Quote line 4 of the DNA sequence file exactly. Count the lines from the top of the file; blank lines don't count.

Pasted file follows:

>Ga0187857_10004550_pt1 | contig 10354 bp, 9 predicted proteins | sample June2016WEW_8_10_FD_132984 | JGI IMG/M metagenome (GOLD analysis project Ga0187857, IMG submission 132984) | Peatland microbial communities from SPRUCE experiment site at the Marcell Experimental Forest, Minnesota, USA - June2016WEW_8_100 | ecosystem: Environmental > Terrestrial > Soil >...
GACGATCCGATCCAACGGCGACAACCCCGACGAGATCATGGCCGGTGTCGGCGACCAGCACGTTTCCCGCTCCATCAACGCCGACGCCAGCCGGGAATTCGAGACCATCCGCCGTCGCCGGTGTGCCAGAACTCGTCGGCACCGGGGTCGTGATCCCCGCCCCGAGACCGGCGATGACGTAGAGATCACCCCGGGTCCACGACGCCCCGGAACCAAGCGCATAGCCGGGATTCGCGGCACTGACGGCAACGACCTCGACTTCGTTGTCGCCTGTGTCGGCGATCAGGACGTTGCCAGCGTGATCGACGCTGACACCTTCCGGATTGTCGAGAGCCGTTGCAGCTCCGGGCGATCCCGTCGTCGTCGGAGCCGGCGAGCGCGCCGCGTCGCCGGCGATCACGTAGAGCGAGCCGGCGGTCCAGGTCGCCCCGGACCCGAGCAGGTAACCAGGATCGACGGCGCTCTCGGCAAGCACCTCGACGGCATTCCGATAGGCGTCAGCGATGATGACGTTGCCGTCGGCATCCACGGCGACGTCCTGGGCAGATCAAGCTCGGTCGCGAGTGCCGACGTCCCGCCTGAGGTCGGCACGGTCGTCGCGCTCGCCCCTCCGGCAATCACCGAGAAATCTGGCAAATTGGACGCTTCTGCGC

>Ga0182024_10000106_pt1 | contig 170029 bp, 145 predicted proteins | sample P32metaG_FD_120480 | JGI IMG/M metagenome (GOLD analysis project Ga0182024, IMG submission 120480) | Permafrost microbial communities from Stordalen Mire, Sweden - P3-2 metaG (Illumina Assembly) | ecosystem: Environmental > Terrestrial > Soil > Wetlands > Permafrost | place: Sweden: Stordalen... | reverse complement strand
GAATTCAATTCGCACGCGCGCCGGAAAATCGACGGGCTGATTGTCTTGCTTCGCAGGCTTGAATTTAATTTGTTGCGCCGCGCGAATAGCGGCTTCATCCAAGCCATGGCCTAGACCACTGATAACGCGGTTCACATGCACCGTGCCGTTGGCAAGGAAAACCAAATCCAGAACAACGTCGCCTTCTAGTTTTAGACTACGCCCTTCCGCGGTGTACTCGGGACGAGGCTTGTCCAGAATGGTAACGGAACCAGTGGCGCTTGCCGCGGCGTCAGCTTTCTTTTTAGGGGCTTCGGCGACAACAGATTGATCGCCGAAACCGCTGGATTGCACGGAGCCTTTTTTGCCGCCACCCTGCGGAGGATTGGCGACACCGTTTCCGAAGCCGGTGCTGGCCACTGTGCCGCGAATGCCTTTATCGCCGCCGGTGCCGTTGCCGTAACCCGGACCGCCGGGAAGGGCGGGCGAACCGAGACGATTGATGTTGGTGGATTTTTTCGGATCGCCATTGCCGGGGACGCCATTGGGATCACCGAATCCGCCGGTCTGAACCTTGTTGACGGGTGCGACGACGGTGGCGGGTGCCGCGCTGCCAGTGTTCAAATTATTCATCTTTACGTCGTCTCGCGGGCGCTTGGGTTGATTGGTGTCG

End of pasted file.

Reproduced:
GAATTCAATTCGCACGCGCGCCGGAAAATCGACGGGCTGATTGTCTTGCTTCGCAGGCTTGAATTTAATTTGTTGCGCCGCGCGAATAGCGGCTTCATCCAAGCCATGGCCTAGACCACTGATAACGCGGTTCACATGCACCGTGCCGTTGGCAAGGAAAACCAAATCCAGAACAACGTCGCCTTCTAGTTTTAGACTACGCCCTTCCGCGGTGTACTCGGGACGAGGCTTGTCCAGAATGGTAACGGAACCAGTGGCGCTTGCCGCGGCGTCAGCTTTCTTTTTAGGGGCTTCGGCGACAACAGATTGATCGCCGAAACCGCTGGATTGCACGGAGCCTTTTTTGCCGCCACCCTGCGGAGGATTGGCGACACCGTTTCCGAAGCCGGTGCTGGCCACTGTGCCGCGAATGCCTTTATCGCCGCCGGTGCCGTTGCCGTAACCCGGACCGCCGGGAAGGGCGGGCGAACCGAGACGATTGATGTTGGTGGATTTTTTCGGATCGCCATTGCCGGGGACGCCATTGGGATCACCGAATCCGCCGGTCTGAACCTTGTTGACGGGTGCGACGACGGTGGCGGGTGCCGCGCTGCCAGTGTTCAAATTATTCATCTTTACGTCGTCTCGCGGGCGCTTGGGTTGATTGGTGTCG